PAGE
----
Even though the Lutheran, German-born, and later Anglicised Handel honed his compositional genius in Italy and presented various musical faces during his career, his achievement as a composer of Latin Roman Catholic vocal music remains little appreciated, with the exception of the choral Dixit Dominus. Like that work, two of the settings featured on this release originate from the young man’s time in Rome, the Gloria existing in a manuscript held by the Royal Academy of Music which was only recently confidently ascribed to Handel. Silete venti was written in London around two decades later sometime in the 1720s for an unknown purpose and singer.
The words of all the works here (except the Salve Regina) are exultant, but their settings for a soprano accompanied by a small ensemble imply more intimate devotion. Grace Davidson’s performances tend to adopt the latter manner with her quiet, intensely focused timbre and intonation emphasising the music’s inwardness. Technically these interpretations are impressive, and in general the consistency of her approach is winning, with her modestly-projected voice eschewing the histrionics of operatic music, such as in the steadily-maintained melismas of the concluding ‘Amen and Alleluia’ of the Gloria (a work not included in the HWV catalogue).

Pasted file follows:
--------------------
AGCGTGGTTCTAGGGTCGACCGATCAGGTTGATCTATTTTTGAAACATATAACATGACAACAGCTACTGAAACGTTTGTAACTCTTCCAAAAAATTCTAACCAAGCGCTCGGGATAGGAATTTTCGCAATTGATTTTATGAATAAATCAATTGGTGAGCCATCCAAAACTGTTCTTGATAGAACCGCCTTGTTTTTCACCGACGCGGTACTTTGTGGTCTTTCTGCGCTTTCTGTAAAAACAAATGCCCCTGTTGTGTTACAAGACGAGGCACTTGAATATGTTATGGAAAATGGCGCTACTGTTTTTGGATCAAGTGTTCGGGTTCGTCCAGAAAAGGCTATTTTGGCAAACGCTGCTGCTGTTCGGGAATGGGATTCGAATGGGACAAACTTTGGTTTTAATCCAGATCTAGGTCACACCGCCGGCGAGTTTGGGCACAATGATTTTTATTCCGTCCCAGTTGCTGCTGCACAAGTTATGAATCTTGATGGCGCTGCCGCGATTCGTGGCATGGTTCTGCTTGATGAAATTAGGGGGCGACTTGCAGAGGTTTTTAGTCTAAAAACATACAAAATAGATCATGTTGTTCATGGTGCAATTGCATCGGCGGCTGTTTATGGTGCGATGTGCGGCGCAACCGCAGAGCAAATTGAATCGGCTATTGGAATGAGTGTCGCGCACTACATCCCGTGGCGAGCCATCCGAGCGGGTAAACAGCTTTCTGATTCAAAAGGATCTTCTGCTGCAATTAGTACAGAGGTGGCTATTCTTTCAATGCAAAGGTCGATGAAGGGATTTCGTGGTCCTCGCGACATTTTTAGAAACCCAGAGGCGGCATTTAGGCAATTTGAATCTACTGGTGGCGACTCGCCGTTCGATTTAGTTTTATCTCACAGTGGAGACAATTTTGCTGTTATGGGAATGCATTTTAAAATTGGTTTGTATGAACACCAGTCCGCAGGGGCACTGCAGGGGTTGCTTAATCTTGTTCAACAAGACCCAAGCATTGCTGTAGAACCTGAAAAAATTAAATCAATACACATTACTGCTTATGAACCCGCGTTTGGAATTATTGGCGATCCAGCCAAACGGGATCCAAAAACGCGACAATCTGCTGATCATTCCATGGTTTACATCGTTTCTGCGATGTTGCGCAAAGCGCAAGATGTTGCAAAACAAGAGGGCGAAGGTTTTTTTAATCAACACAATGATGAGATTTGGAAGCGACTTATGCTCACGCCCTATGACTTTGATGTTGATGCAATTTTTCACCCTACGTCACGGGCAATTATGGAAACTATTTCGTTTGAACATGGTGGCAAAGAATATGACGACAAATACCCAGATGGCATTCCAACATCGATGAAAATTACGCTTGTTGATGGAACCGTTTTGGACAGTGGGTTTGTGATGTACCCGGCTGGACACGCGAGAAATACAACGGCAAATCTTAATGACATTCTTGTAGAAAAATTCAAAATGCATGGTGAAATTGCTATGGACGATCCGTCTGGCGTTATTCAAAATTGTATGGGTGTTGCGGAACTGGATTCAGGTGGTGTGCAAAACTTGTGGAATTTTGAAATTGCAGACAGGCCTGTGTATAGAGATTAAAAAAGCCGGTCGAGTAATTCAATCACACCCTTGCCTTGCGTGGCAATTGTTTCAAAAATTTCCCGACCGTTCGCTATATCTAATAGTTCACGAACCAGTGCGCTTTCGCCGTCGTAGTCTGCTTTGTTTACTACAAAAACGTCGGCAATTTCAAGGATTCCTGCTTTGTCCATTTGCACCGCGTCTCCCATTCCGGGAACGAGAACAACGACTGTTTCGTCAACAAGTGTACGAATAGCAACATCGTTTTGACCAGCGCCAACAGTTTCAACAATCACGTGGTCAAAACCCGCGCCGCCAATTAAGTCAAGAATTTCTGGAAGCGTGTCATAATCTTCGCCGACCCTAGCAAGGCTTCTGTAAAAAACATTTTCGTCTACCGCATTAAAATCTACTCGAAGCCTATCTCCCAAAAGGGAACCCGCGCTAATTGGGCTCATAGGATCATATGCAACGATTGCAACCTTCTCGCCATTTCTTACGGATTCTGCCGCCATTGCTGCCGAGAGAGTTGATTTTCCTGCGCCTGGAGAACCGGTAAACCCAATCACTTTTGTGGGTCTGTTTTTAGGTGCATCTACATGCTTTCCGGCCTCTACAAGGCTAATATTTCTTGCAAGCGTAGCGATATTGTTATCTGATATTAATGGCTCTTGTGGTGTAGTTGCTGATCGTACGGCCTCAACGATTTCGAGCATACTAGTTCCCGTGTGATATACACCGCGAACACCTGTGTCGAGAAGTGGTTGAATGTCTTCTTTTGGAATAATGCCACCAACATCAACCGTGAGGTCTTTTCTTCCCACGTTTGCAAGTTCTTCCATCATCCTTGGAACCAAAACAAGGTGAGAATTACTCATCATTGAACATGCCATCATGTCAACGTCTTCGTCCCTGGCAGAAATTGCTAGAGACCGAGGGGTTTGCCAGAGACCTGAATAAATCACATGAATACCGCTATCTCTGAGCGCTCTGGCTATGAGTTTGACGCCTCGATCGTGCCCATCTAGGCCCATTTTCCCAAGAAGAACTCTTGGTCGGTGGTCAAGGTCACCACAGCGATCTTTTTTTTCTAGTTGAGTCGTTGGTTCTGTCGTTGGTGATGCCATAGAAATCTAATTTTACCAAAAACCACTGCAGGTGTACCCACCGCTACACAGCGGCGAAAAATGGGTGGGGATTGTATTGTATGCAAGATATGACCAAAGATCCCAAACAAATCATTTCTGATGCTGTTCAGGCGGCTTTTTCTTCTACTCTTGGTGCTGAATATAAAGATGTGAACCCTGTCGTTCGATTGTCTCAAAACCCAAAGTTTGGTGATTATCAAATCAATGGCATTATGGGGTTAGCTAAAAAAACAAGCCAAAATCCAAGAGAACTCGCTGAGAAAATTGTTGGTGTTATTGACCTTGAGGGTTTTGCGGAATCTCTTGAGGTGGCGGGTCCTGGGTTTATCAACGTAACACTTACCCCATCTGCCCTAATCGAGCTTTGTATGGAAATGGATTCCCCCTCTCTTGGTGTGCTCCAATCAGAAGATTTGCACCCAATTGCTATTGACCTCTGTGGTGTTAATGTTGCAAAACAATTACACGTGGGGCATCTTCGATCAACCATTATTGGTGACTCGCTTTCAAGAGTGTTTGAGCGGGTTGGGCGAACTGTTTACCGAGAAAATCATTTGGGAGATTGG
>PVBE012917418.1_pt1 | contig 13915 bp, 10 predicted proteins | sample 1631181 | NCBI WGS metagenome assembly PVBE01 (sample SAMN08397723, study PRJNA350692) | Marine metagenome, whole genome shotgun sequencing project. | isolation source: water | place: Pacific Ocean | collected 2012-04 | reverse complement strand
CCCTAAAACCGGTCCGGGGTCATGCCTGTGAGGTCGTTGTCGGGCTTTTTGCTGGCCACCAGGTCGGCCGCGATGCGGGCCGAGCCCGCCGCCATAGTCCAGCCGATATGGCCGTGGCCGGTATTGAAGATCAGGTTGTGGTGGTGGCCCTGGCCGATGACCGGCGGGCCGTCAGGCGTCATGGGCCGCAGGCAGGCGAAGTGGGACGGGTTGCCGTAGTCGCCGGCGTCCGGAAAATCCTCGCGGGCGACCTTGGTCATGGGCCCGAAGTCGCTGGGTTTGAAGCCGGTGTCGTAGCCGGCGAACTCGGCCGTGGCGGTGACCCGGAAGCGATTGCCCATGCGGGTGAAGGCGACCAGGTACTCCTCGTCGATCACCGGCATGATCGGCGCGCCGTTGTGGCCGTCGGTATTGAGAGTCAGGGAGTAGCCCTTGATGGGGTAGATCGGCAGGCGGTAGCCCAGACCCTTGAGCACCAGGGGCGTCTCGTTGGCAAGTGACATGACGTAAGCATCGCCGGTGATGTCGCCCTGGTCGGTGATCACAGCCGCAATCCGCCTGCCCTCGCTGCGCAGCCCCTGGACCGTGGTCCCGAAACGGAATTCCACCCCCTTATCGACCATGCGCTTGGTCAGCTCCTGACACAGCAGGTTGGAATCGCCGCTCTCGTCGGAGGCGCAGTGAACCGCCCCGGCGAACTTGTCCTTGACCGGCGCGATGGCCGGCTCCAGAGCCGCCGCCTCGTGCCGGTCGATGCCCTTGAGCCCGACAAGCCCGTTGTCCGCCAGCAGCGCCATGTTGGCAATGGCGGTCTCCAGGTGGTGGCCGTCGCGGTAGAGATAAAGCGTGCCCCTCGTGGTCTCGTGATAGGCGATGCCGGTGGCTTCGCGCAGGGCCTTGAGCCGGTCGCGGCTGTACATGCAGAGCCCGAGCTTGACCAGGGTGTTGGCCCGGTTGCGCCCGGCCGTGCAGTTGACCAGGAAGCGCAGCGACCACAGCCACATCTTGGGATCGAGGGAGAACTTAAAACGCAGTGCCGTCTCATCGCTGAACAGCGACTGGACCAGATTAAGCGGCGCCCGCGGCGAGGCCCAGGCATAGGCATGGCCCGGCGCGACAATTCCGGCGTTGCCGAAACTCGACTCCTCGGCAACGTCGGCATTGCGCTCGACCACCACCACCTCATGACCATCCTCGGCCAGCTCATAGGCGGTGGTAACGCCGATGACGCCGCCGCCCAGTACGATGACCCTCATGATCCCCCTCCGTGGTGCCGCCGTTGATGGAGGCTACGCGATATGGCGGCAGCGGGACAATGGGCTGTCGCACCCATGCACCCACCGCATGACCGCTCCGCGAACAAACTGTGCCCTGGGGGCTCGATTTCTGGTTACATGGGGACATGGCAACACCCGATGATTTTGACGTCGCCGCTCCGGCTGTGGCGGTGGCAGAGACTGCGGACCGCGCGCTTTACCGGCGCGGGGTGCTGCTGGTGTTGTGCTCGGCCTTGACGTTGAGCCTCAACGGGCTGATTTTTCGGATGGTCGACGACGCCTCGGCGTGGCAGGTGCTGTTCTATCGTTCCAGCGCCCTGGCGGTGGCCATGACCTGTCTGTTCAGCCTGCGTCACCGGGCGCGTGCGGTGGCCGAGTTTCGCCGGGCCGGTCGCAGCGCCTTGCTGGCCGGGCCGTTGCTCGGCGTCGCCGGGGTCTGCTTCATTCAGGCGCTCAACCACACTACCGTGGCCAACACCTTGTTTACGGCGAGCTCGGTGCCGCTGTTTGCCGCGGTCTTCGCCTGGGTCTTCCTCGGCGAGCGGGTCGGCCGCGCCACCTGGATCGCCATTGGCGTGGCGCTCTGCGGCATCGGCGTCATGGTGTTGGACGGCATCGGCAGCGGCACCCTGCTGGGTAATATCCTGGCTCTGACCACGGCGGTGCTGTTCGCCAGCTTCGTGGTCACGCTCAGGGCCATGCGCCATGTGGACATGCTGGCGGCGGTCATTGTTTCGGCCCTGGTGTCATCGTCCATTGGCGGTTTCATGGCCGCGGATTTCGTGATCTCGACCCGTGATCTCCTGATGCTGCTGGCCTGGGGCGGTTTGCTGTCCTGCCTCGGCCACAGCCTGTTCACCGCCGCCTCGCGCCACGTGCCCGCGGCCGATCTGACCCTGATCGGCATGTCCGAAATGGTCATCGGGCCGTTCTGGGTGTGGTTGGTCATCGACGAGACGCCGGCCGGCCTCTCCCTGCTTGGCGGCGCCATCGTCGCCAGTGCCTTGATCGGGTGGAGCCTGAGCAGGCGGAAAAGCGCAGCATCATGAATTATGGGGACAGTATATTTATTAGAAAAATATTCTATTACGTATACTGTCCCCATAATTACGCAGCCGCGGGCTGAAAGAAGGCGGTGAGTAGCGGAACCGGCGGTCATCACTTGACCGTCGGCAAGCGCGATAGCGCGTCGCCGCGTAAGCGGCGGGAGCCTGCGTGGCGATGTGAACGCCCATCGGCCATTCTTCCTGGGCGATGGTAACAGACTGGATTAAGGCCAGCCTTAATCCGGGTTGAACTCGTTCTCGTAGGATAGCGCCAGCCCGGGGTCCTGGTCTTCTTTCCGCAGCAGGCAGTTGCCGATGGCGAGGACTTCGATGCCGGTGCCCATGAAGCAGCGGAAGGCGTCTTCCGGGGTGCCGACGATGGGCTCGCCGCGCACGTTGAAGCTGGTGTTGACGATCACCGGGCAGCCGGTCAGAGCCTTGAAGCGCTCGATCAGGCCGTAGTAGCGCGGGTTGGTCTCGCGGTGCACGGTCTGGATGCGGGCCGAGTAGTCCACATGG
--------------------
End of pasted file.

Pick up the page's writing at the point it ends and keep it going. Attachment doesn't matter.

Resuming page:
At other times these settings perhaps call for more full-bodied singing and dramatic character, not least the voice’s entry in Silete venti, urging the turbulent opening episode to halt its distracting course; Davidson’s exhortation sounds more abrupt than commanding or imperious. There is a risk that her dignified delivery of the music smooths-over its more-overt expressiveness, and in the higher range she comes under some pressure, with slightly squally tone. But more forlorn passages such as the Gloria’s ‘Qui tollis’, or the plea to the Virgin Mary of the Salve Regina, are characterised effectively with the lamenting quality of her singing or, in particular, the articulation of the phrases in the latter Motet which are lent into to underline their plaintive nature.
The accompaniments from the Academy of Ancient Music and Joseph Crouch complement Davidson’s light-touch with lithe, wiry strings that keep the music softly textured but again are sometimes too restrained. The Gloria could irradiate more vivacity, and the dotted rhythms and subsequent tussle at the opening of Silete venti need more grandeur and assertiveness.
Davidson’s singing perhaps comes into its own for Vivaldi’s celebrated Motet, especially in the more sustained melodic line of the opening movement in radiant E-major, which is better served by her consistently clear tonal quality than Handel’s more variegated writing and the final ‘Alleluia’ is attractively dainty, but could have been projected with more panache as the triumphant conclusion of this work and maybe with an imperant embellishment on the last cadence, too.
Listening all the way through comes to be a somewhat muted, monochrome experience, but each performance carves out an atmosphere of thoughtful, reflective poise capturing the settings’ interior spirit. The booklet includes texts and translations.